Orexigenic Agents in Geriatric Clinical Practice

Vishal Viswambharan; Jothika N Manepalli; George T Grossberg


Aging Health. 2013;9(1):49-65. 

In This Article

Scope of the Problem

Involuntary weight loss (IWL) is clinically defined as a loss of 5% or more of an individual's baseline bodyweight in 1 month or a loss of 10% in a 6-month period.[1] IWL of 4–5% or more of bodyweight within 1 year, or 10% or more over 5–10 years or longer, is associated with increased mortality or morbidity or both; the rate of increased mortality ranges from 9% to as high as 38%.

The loss of bodyweight and fat late in life is associated with premature death and increased risk of disability, even after excluding elderly subjects who have a pre-existing disease.[2] When examining the population admitted to either a geriatric acute care ward or a rehabilitation ward, 33% of female patients and 27% of male patients were anorexic.[3] Until recently, clinicians simply addressed the broad concept of IWL as a loss of muscle mass, sometimes combined with loss of fat; however, it is now feasible to distinguish between three categories of IWL: starvation; sarcopenia; and cachexia, each with its own root cause and prognosis.[4]

Starvation is a pure deficiency in the amount of calories consumed compared with the amount of calories utilized, resulting in a loss of both fat and muscle mass. This condition can be remedied through the sole intervention of replenishing nutrients.

Sarcopenia is generally characterized as an age-related loss of muscle mass, but is also seen concurrently with prolonged bed rest and physical inactivity.[5,6] Current research indicates that sarcopenia is associated with muscle atrophy, a decrease in proliferation of satellite cells and accumulation of intramuscular fat.[7] This condition, most commonly seen in the elderly, can result in not only poor quality of life (QoL), but, if left untreated, can lead to patient death.[7,8]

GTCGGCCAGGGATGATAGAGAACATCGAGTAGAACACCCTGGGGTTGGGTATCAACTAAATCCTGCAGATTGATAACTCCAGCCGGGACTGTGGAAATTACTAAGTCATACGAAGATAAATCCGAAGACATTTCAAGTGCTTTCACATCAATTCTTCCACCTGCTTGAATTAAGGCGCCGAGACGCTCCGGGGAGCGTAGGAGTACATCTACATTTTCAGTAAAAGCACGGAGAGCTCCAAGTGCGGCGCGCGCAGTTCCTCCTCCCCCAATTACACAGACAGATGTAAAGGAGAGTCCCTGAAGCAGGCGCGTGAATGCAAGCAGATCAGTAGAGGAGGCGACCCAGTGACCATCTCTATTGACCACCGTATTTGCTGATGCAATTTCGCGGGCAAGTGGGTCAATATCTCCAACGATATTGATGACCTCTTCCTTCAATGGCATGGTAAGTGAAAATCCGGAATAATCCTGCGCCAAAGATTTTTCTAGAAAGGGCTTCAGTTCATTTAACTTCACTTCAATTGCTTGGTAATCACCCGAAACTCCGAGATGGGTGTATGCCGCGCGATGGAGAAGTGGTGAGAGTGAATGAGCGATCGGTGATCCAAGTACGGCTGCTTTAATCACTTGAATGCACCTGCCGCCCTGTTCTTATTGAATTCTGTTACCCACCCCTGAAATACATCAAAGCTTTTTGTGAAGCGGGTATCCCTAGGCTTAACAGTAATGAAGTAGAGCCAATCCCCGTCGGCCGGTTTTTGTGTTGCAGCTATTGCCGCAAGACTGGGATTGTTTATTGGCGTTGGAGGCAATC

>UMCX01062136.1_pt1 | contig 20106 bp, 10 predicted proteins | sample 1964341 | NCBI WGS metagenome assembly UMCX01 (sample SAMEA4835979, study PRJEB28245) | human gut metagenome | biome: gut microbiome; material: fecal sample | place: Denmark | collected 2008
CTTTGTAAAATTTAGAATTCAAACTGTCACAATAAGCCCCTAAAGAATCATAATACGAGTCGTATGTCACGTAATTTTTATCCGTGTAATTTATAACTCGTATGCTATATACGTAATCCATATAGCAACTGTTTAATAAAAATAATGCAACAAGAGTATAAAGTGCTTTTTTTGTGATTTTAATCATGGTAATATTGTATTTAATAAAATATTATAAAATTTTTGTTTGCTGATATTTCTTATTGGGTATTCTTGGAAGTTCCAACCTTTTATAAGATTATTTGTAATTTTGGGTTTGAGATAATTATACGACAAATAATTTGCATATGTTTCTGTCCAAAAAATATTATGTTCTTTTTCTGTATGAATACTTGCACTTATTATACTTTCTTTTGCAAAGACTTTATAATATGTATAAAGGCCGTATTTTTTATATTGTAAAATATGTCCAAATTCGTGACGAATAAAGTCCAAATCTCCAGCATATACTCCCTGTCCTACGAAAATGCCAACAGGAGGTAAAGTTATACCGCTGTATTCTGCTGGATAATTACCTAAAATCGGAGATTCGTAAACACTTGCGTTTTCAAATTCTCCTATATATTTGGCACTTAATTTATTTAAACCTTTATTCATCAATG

Cachexia is a condition of physical wasting with loss of weight and muscle mass due to underlying illness or chronic disease. Owing to the comorbidities associated with cachexia, it is imperative for clinicians to distinguish between this condition and starvation, sarcopenia, and other possible causes of weight loss such as malabsorption, depression and hyperthyroidism.[9,10]

Frailty encompasses the concepts of lethargy, sluggishness, weakness, decreased physical activity and exhaustion related to muscle loss.[11] Fried, in conjunction with other researchers, developed five criteria pertaining to a study of cardiovascular health (weight loss, hand grip strength, self-reported exhaustion, gait speed and calories expended per week) and developed a frailty phenotype that predicted future hospitalization and patient mortality.[11] Patients who were over the age of 65 years were considered frail if three or more of the above criteria were positive; whereas patients with only one or two positive criteria were 'prefrail', and patients who did not meet any of the criteria were deemed not frail.

IWL is most commonly observed among elderly patients, affecting 13% of patients who live independently and 50–60% of nursing home residents.[12,201] Overall, the prevalence of IWL among the elderly is 15–20%, and there is little difference in prevalence between men and women. This rate of occurrence can increase to as high as 27% in high-risk populations such as the independent-living frail elderly receiving community services.

It is well known that in hospitals, the mortality rate in elderly patients, particularly those with low baseline bodyweight, is high. If the fluctuation from baseline weight is greater than 5% in a period of 6 months, it needs to be investigated further.[1,13] Between 2008 and 2050, the US population aged 65 years and older will more than double, and the number of people aged 85 years and older is expected to more than triple during this same time period (US Census Bureau, 2010).[202] The first of the baby boomers turned 65 years in the year 2011, and all individuals born between 1946 and 1964 will be aged 65 years and older by the year 2030, by 2030 this will account for 20% of the overall US population.[203]

The percentage of people aged over 65 years has been increasing steadily in the last several decades. According to recently available data published in 2010, there are 1.6 million people aged 65 years and older in the long-term care facilities in the USA.[204] IWL, which is considered a sentinel event in this subgroup of population, is also a major predictor for the decline in activities of daily living and increased rates of hospitalization.[14,15]